Asian markets mostly slipped Tuesday, following a sell-off in Europe and the United States, as oil prices plunged to more than five-year lows and data indicated Chinese manufacturing activity shrank in December.
The dollar and euro edged lower against the yen after losing pace Monday owing to the uncertainty caused by the weak crude, which has increased pressure on Russia's economy, spooking investors.
Tokyo tumbled 1.80 percent, Hong Kong lost 0.65 percent, Sydney slipped 0.39 percent and Seoul was 0.62 percent lower, while Shanghai rose 0.55 percent.
In China, banking giant HSBC said its preliminary index of manufacturing activity came in at 49.5 this month, compared with 50 in November. Anything below 50 points to contraction and anything above shows growth.
The figures are the latest in a long line that show the world's number two economy is slowing. However, Shanghai shares advanced -- extending a recent bull run -- on hopes the government will introduce new measures to spur growth.
Oil-linked firms are being hammered after crude prices plunged by about half from their June highs, weighed down by an oversupply on world markets, falling demand and OPEC's decision to maintain high output levels.
Despite the benefits cheap oil brings to some, global stock markets have been dragged down by energy giants and analysts warn there could be further falls on the way.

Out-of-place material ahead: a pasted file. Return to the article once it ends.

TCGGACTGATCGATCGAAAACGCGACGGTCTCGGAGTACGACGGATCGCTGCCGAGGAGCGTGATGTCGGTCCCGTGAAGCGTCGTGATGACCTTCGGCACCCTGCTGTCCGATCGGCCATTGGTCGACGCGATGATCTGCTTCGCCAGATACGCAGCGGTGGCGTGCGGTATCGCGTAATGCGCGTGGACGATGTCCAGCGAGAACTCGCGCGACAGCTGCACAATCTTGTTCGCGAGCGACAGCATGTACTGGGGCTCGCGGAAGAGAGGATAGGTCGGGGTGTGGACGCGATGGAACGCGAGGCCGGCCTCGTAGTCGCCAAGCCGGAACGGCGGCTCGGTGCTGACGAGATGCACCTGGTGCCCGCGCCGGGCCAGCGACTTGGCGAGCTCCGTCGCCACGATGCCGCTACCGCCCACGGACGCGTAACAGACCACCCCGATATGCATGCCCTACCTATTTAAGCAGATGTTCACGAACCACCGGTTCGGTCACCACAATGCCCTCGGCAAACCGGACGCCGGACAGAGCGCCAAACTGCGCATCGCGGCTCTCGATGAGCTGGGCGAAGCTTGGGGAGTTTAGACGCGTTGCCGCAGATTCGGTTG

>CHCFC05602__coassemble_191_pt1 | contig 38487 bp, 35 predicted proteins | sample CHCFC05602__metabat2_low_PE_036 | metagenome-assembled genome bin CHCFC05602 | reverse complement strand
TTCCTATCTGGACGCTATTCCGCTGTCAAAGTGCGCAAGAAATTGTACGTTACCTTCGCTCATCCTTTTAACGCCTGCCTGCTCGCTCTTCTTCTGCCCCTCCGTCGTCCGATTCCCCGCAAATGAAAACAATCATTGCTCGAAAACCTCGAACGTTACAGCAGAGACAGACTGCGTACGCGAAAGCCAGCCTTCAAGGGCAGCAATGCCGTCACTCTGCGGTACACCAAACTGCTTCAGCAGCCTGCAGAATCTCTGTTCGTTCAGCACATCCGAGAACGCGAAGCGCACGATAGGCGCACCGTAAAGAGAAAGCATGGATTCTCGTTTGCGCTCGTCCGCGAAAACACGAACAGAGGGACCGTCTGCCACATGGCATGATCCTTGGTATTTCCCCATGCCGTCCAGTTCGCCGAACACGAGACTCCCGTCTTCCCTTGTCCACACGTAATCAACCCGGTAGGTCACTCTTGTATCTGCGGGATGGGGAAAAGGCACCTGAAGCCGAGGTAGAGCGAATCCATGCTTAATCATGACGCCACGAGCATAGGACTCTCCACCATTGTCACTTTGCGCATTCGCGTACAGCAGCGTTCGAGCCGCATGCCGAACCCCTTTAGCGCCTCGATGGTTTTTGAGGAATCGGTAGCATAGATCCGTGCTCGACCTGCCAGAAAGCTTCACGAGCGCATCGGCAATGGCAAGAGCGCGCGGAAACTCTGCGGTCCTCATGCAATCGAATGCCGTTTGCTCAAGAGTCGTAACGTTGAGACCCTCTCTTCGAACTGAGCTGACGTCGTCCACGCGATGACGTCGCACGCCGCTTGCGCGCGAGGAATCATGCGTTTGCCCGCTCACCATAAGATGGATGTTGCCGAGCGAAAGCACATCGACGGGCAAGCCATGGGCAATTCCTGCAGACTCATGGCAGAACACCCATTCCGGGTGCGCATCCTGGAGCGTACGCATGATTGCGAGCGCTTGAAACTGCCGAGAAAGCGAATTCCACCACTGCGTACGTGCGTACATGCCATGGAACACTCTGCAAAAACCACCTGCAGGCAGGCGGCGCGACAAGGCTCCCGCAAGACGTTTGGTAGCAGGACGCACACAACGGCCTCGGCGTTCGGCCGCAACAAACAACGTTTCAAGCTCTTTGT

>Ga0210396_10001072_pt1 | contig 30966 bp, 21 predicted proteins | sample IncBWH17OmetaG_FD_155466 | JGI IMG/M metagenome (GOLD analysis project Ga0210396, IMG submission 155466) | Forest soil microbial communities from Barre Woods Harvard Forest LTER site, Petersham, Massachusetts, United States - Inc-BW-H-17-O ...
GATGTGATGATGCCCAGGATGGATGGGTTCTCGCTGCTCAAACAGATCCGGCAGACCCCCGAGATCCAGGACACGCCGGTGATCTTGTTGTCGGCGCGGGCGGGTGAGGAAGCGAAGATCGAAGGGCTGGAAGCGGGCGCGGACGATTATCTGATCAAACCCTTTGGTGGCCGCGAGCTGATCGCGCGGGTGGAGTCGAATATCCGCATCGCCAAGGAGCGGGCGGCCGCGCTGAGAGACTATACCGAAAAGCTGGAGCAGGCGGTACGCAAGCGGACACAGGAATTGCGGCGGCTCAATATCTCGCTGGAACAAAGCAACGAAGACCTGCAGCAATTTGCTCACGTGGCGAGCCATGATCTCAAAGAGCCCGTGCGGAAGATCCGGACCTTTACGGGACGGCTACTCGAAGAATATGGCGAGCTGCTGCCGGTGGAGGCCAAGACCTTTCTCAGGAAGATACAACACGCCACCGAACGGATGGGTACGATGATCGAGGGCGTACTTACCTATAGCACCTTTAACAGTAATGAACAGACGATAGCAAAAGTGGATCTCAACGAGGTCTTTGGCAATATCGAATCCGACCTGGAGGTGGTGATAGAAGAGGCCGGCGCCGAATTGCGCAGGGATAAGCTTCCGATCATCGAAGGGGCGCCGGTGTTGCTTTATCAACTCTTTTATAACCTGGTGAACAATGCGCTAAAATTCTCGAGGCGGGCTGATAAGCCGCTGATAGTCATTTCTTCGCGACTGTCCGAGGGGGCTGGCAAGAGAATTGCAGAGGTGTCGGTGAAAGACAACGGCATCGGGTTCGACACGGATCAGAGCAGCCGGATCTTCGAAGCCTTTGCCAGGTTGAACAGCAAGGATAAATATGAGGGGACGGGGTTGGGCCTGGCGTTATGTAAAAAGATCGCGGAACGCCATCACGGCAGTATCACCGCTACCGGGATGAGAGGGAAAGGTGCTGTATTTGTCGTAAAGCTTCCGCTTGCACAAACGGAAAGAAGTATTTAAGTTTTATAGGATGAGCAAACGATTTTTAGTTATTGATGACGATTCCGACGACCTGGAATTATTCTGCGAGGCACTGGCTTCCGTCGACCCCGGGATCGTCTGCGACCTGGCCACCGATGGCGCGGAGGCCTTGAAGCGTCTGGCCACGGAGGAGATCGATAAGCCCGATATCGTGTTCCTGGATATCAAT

On Tuesday in Asia, US benchmark West Texas Intermediate for January delivery fell 38 cents to $55.53 while Brent crude for January eased 48 cents to $60.58 -- both to levels last seen in mid-2009.
- 'More pain in store' -
US shares tumbled, with the Dow off 0.58 percent, the S&P 500 falling 0.63 percent and the Nasdaq slumping 1.04 percent.
Earlier Monday, London's FTSE 100 ended down 1.87 percent, while equity markets in France and Germany fell more than 2.5 percent.
"Oil prices continue to slide, and that is now the chief worry to Russia, which is essentially an oil-exporting economy," Yoshihiro Okumura, general manager at Chibagin Asset Management, told Dow Jones Newswires.
"The creeping fear is that Russia may default, reminding investors of the prior Greek fiscal panic, and require a bailout. Beyond that, a 'domino effect' of worsening fiscal conditions at other oil-exporting nations may take hold.
"Oil prices look far from settled at the mid-$50 level, so more pain may yet be in store."
Moscow was forced to ramp up interest rates early Tuesday, to 17 percent from 10.5 percent, after the ruble plunged to a fresh record-low against the dollar.
The slide came as the Russian central bank said weak oil prices could lead to a contraction of nearly five percent next year and as tensions with the United States over the Ukraine crisis increased.
The uncertainty pushed the yen up as traders looked for safer investments. The dollar was buying 117.75 yen early Tuesday against 117.81 yen in New York
The euro was at 146.48 yen from 146.50 yen, and $1.2441 from $1.2435.
The yen is considered a safe haven in times of turmoil.
Gold was at $1,198.07 an ounce compared with $1,210.54 late Monday.